It’s been all of a dither here at Domestic HQ this week. Best laid plans going askew as the pace of work and home life overtakes my capability to deal with it all. What’s amazed me is how I’ve re-calibrated my life to a more pleasurely pace and I like it best that way. Who needs to be rushing around, trying to be all things to all people when you can keep your scope of life smaller and more focused. My high flying and fast past career may be over but it’s not something I feel any grief over.
My priorities have shifted to arguably more mundane things. Like whether there is more I could be doing to make my chickens more comfortable as a means of improving egg laying productivity. Also, what new tricks I can be deploying to fool George in his menacing ways.
My rooster is up to his usual duties of parading around the chicken run making sure that his pecking order is applied across the hens. It’s quite funny to see how he’s matured in his roosterly duties since there are more hens for him to bully.
Our rooster has a new love in his life. Chloe is his favourite hen and insists she takes the roost at the end with him next to her to protect her and make sure she doesn’t escape from his clutches.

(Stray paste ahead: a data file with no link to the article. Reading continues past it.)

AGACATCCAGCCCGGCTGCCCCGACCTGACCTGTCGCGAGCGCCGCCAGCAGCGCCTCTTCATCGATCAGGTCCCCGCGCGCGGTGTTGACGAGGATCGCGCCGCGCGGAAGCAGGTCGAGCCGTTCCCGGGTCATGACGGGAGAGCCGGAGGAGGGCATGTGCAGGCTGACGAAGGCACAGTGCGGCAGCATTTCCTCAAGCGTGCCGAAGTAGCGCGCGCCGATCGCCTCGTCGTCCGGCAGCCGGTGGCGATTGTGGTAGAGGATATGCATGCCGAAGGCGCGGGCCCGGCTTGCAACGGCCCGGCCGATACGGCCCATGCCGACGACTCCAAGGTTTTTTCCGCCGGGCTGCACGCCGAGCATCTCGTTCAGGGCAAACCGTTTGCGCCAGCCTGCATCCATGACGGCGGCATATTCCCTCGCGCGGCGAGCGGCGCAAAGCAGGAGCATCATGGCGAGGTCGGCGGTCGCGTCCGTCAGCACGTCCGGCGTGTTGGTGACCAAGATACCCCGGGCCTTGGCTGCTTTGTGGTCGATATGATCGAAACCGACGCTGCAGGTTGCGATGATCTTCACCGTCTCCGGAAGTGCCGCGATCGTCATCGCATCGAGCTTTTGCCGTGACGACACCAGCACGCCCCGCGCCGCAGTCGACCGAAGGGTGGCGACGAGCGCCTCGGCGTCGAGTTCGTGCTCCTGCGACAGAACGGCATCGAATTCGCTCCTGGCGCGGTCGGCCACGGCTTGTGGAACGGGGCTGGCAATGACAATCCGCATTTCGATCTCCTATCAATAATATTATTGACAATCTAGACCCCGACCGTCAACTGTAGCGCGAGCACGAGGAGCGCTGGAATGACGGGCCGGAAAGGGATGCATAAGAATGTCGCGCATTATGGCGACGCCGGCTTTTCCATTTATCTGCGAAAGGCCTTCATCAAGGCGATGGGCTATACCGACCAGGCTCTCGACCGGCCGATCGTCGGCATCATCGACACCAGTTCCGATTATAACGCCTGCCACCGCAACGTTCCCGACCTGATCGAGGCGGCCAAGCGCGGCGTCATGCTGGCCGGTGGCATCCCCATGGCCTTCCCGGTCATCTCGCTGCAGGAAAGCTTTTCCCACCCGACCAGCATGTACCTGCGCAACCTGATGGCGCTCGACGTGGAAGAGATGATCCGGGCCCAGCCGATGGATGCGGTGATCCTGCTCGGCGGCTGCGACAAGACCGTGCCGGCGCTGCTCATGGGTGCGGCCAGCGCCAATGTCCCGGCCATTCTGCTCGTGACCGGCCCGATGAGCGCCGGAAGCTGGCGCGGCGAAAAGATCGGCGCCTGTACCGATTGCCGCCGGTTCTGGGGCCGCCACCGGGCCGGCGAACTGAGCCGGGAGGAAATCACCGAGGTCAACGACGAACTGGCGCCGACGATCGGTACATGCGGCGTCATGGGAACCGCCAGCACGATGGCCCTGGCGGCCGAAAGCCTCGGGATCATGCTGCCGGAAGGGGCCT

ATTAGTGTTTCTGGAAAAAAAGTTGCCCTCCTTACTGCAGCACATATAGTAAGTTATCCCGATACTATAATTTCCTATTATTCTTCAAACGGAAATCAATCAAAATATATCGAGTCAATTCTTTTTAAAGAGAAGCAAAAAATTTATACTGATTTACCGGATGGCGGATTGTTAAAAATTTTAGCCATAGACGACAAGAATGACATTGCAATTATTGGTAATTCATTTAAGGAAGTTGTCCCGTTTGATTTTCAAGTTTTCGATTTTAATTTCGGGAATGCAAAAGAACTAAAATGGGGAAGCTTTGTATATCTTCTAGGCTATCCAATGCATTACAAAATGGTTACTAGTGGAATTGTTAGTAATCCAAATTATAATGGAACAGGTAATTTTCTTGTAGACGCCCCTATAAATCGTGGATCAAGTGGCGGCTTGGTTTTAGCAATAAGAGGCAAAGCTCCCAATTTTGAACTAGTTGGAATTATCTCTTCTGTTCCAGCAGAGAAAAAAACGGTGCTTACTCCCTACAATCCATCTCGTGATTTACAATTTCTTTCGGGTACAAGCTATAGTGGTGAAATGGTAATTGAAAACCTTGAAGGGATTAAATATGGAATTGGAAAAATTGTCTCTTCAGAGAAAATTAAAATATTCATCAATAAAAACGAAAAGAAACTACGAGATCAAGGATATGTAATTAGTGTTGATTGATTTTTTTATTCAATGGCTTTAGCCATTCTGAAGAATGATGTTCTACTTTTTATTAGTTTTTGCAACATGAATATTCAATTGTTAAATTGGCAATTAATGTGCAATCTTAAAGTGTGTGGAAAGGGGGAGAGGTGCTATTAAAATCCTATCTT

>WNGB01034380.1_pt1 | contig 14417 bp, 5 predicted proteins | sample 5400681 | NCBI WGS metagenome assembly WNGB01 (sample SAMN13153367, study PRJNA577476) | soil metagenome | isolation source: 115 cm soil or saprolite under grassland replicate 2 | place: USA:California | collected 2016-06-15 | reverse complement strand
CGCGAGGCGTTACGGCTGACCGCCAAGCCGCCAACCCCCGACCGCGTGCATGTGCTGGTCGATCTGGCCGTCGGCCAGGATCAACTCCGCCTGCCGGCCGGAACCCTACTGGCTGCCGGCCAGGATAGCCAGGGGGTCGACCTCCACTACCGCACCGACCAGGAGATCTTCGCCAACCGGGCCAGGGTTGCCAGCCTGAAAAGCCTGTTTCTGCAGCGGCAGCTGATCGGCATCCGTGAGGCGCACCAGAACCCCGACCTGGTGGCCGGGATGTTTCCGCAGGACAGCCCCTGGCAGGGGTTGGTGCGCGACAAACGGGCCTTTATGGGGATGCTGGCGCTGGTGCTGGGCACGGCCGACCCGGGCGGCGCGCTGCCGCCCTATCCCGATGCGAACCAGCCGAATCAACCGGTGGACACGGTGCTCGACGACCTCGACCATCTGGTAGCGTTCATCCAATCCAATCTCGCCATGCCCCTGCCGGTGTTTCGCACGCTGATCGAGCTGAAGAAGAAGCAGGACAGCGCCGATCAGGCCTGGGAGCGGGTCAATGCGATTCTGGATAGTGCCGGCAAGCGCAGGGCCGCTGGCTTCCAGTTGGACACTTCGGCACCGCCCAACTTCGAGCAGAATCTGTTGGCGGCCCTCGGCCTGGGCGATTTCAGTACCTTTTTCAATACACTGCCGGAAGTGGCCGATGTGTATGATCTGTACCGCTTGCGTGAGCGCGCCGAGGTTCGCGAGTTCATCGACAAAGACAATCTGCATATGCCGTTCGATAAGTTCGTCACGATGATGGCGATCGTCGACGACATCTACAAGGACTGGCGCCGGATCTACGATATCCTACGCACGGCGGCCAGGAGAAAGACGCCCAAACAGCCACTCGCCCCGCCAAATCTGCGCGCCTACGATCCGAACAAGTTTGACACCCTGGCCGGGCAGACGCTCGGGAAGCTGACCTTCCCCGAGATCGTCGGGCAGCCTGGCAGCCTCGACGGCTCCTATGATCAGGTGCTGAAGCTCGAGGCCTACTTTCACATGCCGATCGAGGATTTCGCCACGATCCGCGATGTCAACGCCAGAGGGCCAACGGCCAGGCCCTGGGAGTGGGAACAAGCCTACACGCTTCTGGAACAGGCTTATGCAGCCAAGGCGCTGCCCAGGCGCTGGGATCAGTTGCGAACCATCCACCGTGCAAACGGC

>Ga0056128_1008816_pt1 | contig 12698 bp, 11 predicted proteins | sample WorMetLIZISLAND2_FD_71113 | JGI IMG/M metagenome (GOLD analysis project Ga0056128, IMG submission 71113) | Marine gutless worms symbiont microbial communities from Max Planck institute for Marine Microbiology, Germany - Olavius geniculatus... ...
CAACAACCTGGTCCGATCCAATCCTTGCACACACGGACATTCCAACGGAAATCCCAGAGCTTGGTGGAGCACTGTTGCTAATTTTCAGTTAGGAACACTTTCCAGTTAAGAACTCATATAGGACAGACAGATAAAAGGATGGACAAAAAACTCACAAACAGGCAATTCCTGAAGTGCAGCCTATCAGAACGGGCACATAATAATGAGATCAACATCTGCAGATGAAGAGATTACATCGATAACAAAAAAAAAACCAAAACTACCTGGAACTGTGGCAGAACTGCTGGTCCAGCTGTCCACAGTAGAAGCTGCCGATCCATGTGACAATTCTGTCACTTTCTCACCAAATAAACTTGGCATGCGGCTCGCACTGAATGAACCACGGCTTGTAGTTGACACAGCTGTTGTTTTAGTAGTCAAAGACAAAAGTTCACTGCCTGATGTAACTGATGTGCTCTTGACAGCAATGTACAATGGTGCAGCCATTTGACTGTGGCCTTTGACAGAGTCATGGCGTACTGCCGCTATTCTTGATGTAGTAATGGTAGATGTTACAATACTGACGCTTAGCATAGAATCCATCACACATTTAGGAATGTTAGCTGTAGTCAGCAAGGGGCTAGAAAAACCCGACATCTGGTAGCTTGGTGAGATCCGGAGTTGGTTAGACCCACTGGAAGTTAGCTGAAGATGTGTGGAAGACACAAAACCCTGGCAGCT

Milly and Molly the two feral dark chickens evade George’s clutches at every opportunity and manage to outrun him when he makes for a manly attack. They are quite content living in their female only roost at night in the gorse tree next to the hen house.
I love the iridescence on their feathers.
Zoe is starting to realise that living in the bush is not such a great place when there are lots of goodies available in the chicken pen. She is starting to be brave enough to return for breakfast with me around although it’s a risky strategy trying to steal from other hens who definitely see her as an outsider from the main crowd.
One of the things that makes me laugh about the chickens is the way that they can rotate their head and see what’s going on behind them. That would be such a cool trick to help me drive in reverse and save me getting a crick in my neck.
The comedienne of hens is definitely Ginger. She’s slightly deranged and runs around in a manic way generally upsetting all the other hens in the process. She thinks she rather further up the pecking order than she is in reality. I do admire her brassy ways.
And she is such a wonderfully brightly coloured hen.
Here are the two trouble makers of the hens. Partners in crime, up to their escapist ways. Heading off into the bush by the non traditional method (over the fence rather than through the open gate).
Chickens are definitely the antedote you need to the stresses of an executive day. Chickens have it sorted. They know their place in the hierarchy and create a free ranging community whilst still knowing their have a place to roost and lay their eggs. There are a wealth of organisations who might benefit from adopting chicken like behaviour – it would certainly save a great deal of heart ache.
On the other hand, if human organisations ran as efficiently as chickens live their lives there wouldn’t be any need for leadership coaches which would mean I wouldn’t earn money to keep my chickens in chicken feed. Now that would be something that would unsettle the natural order of my chicken’s lives. No on balance I think I’ll keep my theories on how being more chicken like would improve the way organisations run themselves.